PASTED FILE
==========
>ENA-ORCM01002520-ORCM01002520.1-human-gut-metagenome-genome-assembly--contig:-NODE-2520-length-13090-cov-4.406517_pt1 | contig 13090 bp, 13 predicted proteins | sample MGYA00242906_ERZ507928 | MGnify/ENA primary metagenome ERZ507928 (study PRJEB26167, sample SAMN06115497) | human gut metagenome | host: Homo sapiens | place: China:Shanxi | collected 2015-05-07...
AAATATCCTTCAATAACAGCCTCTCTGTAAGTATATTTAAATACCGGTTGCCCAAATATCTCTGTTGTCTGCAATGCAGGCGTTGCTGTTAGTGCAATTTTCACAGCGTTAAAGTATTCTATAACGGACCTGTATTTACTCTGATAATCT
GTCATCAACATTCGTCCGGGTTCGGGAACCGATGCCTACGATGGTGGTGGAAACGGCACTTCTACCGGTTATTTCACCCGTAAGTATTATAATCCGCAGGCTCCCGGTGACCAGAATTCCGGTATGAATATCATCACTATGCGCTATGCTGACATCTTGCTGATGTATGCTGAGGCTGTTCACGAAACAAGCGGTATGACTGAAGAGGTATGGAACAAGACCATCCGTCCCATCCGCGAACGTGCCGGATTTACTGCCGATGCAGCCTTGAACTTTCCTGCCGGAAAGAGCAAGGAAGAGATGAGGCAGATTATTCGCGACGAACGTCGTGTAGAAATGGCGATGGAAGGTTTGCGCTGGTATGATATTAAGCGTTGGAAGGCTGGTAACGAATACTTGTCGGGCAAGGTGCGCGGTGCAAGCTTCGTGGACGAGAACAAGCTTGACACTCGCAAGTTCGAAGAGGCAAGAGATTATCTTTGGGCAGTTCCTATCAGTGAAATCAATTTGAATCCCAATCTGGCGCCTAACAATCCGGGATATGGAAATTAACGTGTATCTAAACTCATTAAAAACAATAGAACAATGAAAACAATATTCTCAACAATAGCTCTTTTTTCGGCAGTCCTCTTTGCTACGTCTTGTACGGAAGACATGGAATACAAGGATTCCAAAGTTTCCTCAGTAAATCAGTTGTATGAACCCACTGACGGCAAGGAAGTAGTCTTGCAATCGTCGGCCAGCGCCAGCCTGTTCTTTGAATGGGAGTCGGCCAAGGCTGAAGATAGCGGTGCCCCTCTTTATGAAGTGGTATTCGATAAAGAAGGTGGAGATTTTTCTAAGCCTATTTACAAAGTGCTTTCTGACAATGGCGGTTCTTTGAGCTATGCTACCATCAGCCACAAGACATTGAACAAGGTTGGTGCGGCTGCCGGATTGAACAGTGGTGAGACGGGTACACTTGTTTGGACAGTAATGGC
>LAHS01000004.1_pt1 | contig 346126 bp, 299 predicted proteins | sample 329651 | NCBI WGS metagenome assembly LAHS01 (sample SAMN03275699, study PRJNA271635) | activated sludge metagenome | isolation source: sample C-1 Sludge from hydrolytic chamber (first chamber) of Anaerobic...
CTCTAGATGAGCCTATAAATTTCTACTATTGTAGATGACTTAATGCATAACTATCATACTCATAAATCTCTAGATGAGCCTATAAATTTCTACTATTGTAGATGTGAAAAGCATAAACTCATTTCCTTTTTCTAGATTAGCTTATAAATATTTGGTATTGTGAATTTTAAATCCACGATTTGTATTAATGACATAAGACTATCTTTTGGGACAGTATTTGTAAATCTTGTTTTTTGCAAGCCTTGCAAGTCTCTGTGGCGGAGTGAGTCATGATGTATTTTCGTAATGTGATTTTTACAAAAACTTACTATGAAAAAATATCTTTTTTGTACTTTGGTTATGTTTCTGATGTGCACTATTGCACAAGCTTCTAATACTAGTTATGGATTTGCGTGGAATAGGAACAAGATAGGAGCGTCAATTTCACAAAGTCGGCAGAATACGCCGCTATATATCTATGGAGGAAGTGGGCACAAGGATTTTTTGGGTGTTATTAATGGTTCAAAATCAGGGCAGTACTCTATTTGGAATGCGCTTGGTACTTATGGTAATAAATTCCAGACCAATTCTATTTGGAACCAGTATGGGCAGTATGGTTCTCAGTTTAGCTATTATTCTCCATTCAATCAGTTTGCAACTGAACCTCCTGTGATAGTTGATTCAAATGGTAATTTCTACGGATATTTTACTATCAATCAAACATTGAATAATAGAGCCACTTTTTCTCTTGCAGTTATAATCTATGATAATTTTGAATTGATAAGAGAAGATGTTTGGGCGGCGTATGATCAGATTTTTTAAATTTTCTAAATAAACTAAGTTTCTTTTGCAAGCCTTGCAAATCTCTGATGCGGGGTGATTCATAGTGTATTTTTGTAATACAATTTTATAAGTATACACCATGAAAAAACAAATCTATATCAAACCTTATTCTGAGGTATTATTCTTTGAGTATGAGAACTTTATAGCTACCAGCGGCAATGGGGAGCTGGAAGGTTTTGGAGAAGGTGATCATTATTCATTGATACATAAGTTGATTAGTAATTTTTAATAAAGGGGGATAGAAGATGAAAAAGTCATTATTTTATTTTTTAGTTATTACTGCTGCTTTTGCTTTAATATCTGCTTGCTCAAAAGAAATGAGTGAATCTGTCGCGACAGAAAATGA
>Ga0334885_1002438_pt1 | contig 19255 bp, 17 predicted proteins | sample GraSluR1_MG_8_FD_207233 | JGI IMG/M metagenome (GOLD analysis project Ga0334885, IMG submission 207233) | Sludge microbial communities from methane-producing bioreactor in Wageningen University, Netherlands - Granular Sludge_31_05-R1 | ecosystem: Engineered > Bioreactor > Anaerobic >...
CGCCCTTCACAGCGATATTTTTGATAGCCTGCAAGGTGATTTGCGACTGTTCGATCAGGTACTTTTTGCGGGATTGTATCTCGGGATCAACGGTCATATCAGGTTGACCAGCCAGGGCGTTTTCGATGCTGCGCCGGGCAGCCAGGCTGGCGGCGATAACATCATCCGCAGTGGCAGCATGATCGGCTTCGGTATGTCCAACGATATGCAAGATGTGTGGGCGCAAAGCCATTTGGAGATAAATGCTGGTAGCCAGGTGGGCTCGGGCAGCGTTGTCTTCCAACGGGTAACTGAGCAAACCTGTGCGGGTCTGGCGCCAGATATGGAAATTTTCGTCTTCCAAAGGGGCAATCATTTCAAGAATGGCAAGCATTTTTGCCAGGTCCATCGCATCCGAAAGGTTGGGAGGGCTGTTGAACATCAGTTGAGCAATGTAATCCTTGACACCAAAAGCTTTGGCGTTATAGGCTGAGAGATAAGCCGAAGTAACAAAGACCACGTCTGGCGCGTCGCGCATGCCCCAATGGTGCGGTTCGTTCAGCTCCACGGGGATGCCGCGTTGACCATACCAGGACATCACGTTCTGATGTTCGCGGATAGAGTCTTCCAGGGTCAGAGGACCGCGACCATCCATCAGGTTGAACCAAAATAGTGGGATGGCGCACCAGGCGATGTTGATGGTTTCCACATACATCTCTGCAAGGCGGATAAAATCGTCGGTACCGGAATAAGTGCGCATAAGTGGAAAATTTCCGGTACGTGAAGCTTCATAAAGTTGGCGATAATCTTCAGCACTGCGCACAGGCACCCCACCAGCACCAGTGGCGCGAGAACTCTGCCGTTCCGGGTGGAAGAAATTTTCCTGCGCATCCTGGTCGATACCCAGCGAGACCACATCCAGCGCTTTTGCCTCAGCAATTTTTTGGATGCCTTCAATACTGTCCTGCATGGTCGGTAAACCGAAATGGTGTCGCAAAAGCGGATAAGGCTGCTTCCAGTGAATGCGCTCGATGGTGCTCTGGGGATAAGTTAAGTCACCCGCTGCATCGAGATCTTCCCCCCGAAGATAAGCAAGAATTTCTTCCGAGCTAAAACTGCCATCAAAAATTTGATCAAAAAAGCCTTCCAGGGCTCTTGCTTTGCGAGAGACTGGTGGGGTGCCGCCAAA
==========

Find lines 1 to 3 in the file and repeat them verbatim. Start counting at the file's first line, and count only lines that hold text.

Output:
>ENA-ORCM01002520-ORCM01002520.1-human-gut-metagenome-genome-assembly--contig:-NODE-2520-length-13090-cov-4.406517_pt1 | contig 13090 bp, 13 predicted proteins | sample MGYA00242906_ERZ507928 | MGnify/ENA primary metagenome ERZ507928 (study PRJEB26167, sample SAMN06115497) | human gut metagenome | host: Homo sapiens | place: China:Shanxi | collected 2015-05-07...
AAATATCCTTCAATAACAGCCTCTCTGTAAGTATATTTAAATACCGGTTGCCCAAATATCTCTGTTGTCTGCAATGCAGGCGTTGCTGTTAGTGCAATTTTCACAGCGTTAAAGTATTCTATAACGGACCTGTATTTACTCTGATAATCT
GTCATCAACATTCGTCCGGGTTCGGGAACCGATGCCTACGATGGTGGTGGAAACGGCACTTCTACCGGTTATTTCACCCGTAAGTATTATAATCCGCAGGCTCCCGGTGACCAGAATTCCGGTATGAATATCATCACTATGCGCTATGCTGACATCTTGCTGATGTATGCTGAGGCTGTTCACGAAACAAGCGGTATGACTGAAGAGGTATGGAACAAGACCATCCGTCCCATCCGCGAACGTGCCGGATTTACTGCCGATGCAGCCTTGAACTTTCCTGCCGGAAAGAGCAAGGAAGAGATGAGGCAGATTATTCGCGACGAACGTCGTGTAGAAATGGCGATGGAAGGTTTGCGCTGGTATGATATTAAGCGTTGGAAGGCTGGTAACGAATACTTGTCGGGCAAGGTGCGCGGTGCAAGCTTCGTGGACGAGAACAAGCTTGACACTCGCAAGTTCGAAGAGGCAAGAGATTATCTTTGGGCAGTTCCTATCAGTGAAATCAATTTGAATCCCAATCTGGCGCCTAACAATCCGGGATATGGAAATTAACGTGTATCTAAACTCATTAAAAACAATAGAACAATGAAAACAATATTCTCAACAATAGCTCTTTTTTCGGCAGTCCTCTTTGCTACGTCTTGTACGGAAGACATGGAATACAAGGATTCCAAAGTTTCCTCAGTAAATCAGTTGTATGAACCCACTGACGGCAAGGAAGTAGTCTTGCAATCGTCGGCCAGCGCCAGCCTGTTCTTTGAATGGGAGTCGGCCAAGGCTGAAGATAGCGGTGCCCCTCTTTATGAAGTGGTATTCGATAAAGAAGGTGGAGATTTTTCTAAGCCTATTTACAAAGTGCTTTCTGACAATGGCGGTTCTTTGAGCTATGCTACCATCAGCCACAAGACATTGAACAAGGTTGGTGCGGCTGCCGGATTGAACAGTGGTGAGACGGGTACACTTGTTTGGACAGTAATGGC